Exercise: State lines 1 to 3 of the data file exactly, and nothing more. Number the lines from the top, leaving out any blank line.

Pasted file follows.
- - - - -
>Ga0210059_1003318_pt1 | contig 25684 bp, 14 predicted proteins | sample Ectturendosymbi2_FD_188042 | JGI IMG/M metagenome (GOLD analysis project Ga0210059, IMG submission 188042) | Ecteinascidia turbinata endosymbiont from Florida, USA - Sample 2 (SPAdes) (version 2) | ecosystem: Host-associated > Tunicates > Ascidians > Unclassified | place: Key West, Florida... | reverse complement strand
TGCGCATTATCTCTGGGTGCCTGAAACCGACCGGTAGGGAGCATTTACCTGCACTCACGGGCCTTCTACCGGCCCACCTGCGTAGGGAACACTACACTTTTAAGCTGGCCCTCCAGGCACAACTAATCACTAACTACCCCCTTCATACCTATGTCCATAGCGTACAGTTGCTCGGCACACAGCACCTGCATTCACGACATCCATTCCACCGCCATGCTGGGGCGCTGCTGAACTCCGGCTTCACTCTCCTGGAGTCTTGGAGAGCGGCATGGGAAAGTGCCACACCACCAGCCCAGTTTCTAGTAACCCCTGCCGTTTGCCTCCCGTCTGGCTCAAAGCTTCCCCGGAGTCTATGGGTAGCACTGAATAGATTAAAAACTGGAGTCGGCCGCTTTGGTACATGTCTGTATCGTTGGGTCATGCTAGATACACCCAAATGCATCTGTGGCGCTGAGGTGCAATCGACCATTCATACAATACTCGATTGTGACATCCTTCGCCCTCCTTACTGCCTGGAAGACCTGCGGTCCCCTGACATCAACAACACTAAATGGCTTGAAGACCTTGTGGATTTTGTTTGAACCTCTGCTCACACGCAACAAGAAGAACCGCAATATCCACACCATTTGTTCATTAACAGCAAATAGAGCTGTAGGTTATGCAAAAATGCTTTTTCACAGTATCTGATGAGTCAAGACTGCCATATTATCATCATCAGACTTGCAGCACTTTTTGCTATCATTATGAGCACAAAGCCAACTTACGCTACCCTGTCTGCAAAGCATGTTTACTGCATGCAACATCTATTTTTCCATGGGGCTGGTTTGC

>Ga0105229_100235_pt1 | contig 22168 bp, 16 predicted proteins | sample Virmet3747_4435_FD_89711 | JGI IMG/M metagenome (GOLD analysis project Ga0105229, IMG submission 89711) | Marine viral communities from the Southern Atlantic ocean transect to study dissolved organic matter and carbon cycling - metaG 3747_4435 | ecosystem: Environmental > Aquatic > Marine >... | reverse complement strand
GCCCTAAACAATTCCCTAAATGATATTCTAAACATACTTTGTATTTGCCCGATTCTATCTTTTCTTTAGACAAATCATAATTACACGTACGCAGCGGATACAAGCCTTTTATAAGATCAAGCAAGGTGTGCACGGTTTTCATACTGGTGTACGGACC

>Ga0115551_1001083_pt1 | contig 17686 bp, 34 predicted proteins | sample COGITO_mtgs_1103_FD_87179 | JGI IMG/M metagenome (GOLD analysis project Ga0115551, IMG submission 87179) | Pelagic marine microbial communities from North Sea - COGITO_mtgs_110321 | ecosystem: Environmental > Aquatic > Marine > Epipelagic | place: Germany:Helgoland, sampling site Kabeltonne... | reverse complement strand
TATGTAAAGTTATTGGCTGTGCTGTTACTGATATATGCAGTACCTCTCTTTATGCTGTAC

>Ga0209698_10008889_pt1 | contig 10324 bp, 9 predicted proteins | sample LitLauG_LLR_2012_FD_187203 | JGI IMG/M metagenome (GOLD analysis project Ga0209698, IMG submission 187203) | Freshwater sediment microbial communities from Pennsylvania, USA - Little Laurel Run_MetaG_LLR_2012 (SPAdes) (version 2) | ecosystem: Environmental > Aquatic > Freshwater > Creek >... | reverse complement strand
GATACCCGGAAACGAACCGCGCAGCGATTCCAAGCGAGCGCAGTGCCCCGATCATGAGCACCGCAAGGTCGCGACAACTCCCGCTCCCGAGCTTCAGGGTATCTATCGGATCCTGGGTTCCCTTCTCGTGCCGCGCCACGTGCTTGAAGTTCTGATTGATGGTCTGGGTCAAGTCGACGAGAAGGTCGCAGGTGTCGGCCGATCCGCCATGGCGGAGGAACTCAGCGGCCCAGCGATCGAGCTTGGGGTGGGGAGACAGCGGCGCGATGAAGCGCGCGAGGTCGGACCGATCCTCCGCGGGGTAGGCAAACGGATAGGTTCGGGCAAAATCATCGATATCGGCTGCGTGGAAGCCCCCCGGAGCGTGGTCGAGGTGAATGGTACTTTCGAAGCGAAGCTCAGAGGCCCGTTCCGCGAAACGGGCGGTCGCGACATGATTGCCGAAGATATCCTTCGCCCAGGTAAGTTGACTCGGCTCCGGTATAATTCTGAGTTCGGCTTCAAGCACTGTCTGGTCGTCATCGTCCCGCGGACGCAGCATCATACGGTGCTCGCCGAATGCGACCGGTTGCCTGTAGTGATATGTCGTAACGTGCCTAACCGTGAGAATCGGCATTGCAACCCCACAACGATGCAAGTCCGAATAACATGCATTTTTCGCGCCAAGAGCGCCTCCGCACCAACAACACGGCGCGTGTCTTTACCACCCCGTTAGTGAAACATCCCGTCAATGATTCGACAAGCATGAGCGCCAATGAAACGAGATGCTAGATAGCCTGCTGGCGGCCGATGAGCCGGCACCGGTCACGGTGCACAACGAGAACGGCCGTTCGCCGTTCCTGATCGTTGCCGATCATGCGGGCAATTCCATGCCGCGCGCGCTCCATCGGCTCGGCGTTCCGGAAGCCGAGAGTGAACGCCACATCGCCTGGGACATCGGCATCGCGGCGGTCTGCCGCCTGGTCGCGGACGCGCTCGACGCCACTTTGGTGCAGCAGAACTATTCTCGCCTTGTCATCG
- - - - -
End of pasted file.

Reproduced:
>Ga0210059_1003318_pt1 | contig 25684 bp, 14 predicted proteins | sample Ectturendosymbi2_FD_188042 | JGI IMG/M metagenome (GOLD analysis project Ga0210059, IMG submission 188042) | Ecteinascidia turbinata endosymbiont from Florida, USA - Sample 2 (SPAdes) (version 2) | ecosystem: Host-associated > Tunicates > Ascidians > Unclassified | place: Key West, Florida... | reverse complement strand
TGCGCATTATCTCTGGGTGCCTGAAACCGACCGGTAGGGAGCATTTACCTGCACTCACGGGCCTTCTACCGGCCCACCTGCGTAGGGAACACTACACTTTTAAGCTGGCCCTCCAGGCACAACTAATCACTAACTACCCCCTTCATACCTATGTCCATAGCGTACAGTTGCTCGGCACACAGCACCTGCATTCACGACATCCATTCCACCGCCATGCTGGGGCGCTGCTGAACTCCGGCTTCACTCTCCTGGAGTCTTGGAGAGCGGCATGGGAAAGTGCCACACCACCAGCCCAGTTTCTAGTAACCCCTGCCGTTTGCCTCCCGTCTGGCTCAAAGCTTCCCCGGAGTCTATGGGTAGCACTGAATAGATTAAAAACTGGAGTCGGCCGCTTTGGTACATGTCTGTATCGTTGGGTCATGCTAGATACACCCAAATGCATCTGTGGCGCTGAGGTGCAATCGACCATTCATACAATACTCGATTGTGACATCCTTCGCCCTCCTTACTGCCTGGAAGACCTGCGGTCCCCTGACATCAACAACACTAAATGGCTTGAAGACCTTGTGGATTTTGTTTGAACCTCTGCTCACACGCAACAAGAAGAACCGCAATATCCACACCATTTGTTCATTAACAGCAAATAGAGCTGTAGGTTATGCAAAAATGCTTTTTCACAGTATCTGATGAGTCAAGACTGCCATATTATCATCATCAGACTTGCAGCACTTTTTGCTATCATTATGAGCACAAAGCCAACTTACGCTACCCTGTCTGCAAAGCATGTTTACTGCATGCAACATCTATTTTTCCATGGGGCTGGTTTGC

>Ga0105229_100235_pt1 | contig 22168 bp, 16 predicted proteins | sample Virmet3747_4435_FD_89711 | JGI IMG/M metagenome (GOLD analysis project Ga0105229, IMG submission 89711) | Marine viral communities from the Southern Atlantic ocean transect to study dissolved organic matter and carbon cycling - metaG 3747_4435 | ecosystem: Environmental > Aquatic > Marine >... | reverse complement strand